:hug-group:


  9. Thanks for introducing and explaining this topic, Ed. 

     

    As you, Kamlesh and Amanda all mentioned, I simply want to reinforce the idea that untreated heartburn can lead to disastrous changes in scleroderma patients, including Barrett's esophagus and even cancer. So it is very important to discuss potential side effects and our alternatives with our doctors, but it can be very detrimental to our health to stop taking any medication on our own accord, just because we read or hear something adverse about it.

     

    Scleroderma is one thing, and occasional heartburn in healthy people is another matter, and those people may want to review this topic with their doctor if they question whether the side effects might be worse than the condition. For many people, sometimes including scleroderma patients as well, simple lifestyle changes might be all it really takes to put heartburn at bay, such as eating smaller meals, avoiding troublesome foods, elevating the head of the bed by about 4", eliminating alcohol and nicotine, or even not laying down or bending over within a few hours of meals. See our Hearburn resources for more ideas.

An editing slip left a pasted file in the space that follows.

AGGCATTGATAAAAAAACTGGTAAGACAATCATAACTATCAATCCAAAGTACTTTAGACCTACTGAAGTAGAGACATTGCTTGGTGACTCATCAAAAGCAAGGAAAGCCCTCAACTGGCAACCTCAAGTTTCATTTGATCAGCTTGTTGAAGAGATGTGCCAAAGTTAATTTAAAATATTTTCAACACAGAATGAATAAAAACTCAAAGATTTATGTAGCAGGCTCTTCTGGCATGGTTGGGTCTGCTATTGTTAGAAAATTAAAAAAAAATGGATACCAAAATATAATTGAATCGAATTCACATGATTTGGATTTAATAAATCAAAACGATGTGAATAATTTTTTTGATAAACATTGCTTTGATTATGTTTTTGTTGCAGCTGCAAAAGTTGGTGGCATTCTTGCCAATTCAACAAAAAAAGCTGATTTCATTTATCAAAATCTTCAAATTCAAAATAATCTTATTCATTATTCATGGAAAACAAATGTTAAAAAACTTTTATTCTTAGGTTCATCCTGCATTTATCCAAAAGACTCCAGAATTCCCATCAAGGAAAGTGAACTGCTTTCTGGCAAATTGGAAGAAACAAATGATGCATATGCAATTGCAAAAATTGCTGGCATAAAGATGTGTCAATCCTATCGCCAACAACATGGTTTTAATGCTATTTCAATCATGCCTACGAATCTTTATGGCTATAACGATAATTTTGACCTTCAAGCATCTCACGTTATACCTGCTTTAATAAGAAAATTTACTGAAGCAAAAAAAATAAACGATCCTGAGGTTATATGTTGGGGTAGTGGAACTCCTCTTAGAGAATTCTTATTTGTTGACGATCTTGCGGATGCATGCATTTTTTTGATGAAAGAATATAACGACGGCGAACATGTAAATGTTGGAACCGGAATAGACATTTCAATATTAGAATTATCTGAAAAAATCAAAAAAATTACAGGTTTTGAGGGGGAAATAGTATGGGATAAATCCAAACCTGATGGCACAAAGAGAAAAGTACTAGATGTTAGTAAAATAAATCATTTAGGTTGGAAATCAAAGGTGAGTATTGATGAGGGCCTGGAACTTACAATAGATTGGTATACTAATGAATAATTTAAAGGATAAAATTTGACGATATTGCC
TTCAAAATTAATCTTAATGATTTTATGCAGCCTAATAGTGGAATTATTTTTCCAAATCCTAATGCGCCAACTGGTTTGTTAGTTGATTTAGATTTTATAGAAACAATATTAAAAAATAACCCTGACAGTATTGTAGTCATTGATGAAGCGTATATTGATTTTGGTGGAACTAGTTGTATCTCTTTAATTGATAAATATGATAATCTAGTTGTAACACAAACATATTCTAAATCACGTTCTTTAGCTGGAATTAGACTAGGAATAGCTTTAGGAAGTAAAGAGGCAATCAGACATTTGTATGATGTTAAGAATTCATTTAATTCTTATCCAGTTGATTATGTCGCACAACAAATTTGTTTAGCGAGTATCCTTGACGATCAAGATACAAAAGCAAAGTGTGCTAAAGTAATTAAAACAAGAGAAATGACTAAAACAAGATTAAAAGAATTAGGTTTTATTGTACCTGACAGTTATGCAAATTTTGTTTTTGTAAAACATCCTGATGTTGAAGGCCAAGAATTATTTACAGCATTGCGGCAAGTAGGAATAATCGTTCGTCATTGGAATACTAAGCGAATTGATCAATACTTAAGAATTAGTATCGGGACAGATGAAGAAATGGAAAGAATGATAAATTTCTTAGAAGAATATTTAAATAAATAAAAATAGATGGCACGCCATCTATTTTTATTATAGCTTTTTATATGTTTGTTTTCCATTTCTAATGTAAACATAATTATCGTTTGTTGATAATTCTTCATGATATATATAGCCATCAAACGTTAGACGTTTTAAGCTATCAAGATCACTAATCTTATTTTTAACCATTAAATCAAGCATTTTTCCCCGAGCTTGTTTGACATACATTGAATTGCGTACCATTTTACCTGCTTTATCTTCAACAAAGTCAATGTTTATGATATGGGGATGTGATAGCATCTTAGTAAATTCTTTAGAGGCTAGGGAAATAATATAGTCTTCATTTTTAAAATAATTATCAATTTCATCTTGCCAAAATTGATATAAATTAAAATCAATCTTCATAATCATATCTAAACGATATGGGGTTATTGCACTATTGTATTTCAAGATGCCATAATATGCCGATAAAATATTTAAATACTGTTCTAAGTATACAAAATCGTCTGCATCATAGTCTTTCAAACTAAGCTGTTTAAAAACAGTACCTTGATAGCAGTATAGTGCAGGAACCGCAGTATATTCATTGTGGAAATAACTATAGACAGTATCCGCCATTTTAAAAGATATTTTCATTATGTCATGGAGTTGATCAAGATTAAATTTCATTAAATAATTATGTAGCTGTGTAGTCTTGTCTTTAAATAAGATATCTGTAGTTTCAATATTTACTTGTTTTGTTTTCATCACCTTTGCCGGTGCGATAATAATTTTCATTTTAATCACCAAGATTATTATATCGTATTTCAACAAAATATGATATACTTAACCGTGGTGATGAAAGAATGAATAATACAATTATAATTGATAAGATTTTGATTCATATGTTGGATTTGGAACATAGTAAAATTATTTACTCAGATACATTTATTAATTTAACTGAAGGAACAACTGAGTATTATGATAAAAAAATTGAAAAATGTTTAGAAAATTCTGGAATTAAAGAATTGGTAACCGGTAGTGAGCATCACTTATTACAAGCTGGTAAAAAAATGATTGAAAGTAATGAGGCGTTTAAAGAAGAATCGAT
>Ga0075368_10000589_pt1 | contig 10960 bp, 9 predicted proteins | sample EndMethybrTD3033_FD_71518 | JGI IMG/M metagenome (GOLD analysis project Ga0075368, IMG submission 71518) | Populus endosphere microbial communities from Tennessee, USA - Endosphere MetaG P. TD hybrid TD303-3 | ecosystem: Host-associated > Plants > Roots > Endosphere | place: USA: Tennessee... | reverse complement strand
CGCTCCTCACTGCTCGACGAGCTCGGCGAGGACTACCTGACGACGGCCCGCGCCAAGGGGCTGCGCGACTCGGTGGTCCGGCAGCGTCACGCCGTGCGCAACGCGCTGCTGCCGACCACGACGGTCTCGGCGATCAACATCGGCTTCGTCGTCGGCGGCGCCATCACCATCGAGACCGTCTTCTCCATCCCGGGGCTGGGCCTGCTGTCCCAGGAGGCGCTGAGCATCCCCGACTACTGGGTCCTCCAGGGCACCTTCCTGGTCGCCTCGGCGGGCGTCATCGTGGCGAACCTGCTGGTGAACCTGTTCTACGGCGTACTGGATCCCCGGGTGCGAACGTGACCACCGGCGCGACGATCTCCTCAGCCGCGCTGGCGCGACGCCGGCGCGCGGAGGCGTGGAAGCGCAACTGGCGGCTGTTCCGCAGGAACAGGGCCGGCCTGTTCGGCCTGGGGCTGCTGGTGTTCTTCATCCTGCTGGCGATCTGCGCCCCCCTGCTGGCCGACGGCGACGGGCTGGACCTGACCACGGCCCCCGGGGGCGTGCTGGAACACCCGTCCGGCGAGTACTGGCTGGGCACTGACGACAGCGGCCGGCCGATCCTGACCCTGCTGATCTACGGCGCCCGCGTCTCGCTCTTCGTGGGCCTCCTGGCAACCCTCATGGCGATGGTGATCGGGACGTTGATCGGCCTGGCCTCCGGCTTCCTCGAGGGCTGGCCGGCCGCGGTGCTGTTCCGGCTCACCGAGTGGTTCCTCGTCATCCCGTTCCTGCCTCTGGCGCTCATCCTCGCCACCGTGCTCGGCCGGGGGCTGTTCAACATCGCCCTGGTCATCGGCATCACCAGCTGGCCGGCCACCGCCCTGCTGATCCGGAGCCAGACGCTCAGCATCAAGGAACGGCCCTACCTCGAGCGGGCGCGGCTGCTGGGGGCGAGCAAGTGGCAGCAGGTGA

10. Hi Dimarzio,

    That's an interesting question which I don't recall hearing before. My knee-jerk reaction was just like Jo's, that it probably wouldn't help and could make heartburn worse.

    However, I've found an article which said there was one study that showed chewing gum -- or anything -- for 30 minutes after a meal was good for heartburn, because it increased saliva production. See Gastroesophageal Reflux Disease by the University of Maryland Medical Center.